We know D.C. Get our free newsletter to stay in the know.
I AM THE VICE chairman
of the Washington Metropolitan Area Transit Authority Board of Directors, and I would like to take this opportunity to respond to the article (“That Sinking Feeling”) which appeared in the June 7, 1996 issue:
At no time were residents or the traveling public at risk from the Metro tunneling operation. It is no secret that the Park Road Tunnels contract has experienced a major change due to an unforeseen differing site condition. Tunneling has since resumed after two grout test sections were completed with no further settlements. The major problem, in this area, now appears to be behind us, and we can continue with confidence that the tunneling will be performed in a safe manner both for the public and the workers.
Another issue raised was the fire that occurred in the late afternoon of May 17, 1996. The article is basically correct in the depiction of the sequence of events that transpired. The Authority and the Fire Marshall have agreed on a revised health and safety plan to allow the work at the corner of Park Road and 11th Street to continue. Work resumed at this location on June 14, 1996, after a second community meeting, which was held on June 13, 1996. This particular site has turned out to be the most contaminated site on the mid-city E Route. A gas station and automobile repair facility had been located at this site since the early 1920s, and leaking underground storage tanks have been in place there for about the same amount of time. The Park Road tunneling contract anticipated the problem and a health and safety plan requirement that had been coordinated with the D.C. Department of Regulatory Affairs as part of the contract. The fire and resulting injuries were most unfortunate but this can be classed as an unavoidable accident. We are hopeful that the revised plan will prevent a recurrence and protect the workers from further injury.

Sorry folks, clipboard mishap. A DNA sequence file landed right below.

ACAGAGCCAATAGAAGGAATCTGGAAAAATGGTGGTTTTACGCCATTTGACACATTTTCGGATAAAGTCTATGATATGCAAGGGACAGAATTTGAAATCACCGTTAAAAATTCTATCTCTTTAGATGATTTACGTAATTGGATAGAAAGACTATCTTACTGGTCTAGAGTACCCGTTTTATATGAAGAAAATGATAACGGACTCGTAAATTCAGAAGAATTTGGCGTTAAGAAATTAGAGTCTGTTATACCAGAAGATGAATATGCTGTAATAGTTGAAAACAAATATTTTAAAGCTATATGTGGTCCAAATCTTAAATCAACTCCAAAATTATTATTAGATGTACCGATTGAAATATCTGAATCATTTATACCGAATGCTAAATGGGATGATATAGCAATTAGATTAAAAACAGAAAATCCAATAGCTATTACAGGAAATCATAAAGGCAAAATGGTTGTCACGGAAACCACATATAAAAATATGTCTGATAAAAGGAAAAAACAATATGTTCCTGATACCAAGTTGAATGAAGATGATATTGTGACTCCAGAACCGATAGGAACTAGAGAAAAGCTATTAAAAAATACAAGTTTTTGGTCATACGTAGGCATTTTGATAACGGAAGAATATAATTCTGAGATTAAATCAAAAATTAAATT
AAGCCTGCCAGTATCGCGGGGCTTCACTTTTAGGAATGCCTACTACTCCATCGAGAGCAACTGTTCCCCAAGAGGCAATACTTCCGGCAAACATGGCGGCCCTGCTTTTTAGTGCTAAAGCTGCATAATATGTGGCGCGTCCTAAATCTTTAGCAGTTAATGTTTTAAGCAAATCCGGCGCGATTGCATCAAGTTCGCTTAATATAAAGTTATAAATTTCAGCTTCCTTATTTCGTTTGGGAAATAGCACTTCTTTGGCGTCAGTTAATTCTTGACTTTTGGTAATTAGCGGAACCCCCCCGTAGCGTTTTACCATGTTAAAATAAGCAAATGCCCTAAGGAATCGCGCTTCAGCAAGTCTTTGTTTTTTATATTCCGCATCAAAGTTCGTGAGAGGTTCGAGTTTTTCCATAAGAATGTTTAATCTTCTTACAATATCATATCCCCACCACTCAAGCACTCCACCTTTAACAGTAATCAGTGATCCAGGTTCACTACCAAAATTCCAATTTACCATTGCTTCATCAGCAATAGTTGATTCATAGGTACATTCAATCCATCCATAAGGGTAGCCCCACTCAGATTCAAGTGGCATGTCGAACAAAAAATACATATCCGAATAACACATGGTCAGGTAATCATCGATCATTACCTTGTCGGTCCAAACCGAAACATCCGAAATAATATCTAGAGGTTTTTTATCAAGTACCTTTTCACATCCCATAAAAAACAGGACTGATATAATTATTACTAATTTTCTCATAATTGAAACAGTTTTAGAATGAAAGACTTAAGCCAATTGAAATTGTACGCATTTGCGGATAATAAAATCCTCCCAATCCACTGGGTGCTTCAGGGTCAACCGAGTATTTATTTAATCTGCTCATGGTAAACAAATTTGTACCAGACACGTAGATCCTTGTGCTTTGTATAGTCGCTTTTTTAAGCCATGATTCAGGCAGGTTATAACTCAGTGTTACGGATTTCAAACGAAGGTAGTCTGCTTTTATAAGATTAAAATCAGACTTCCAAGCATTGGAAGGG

Rat abatement is part of all of the mid-city E Route contracts. However, because of liability issues, the areas abated are those inside the work and storage area fences. The indiscriminate spreading of rat poison in area frequented by children and pets would present an intolerable risk to the community. The agreement reached between the Authority and the D.C. Department of Public Works is that the Authority contractors would abate inside the work and storage areas while the public space and private property abatement would stay with the Department of Public Works.
A final issue is that of dust, dirt, and mud created by our construction program. This is a never-ending battle and one which the Authority reminds the contractors to wage on a daily basis. The end is in sight for some of the communities. Restoration activities on 14th Street between V Street and Harvard Street and also on New Hampshire Avenue between Randolph Street and Grant Circle are under way.
Please, be a cheerleader for Metro—not a critic.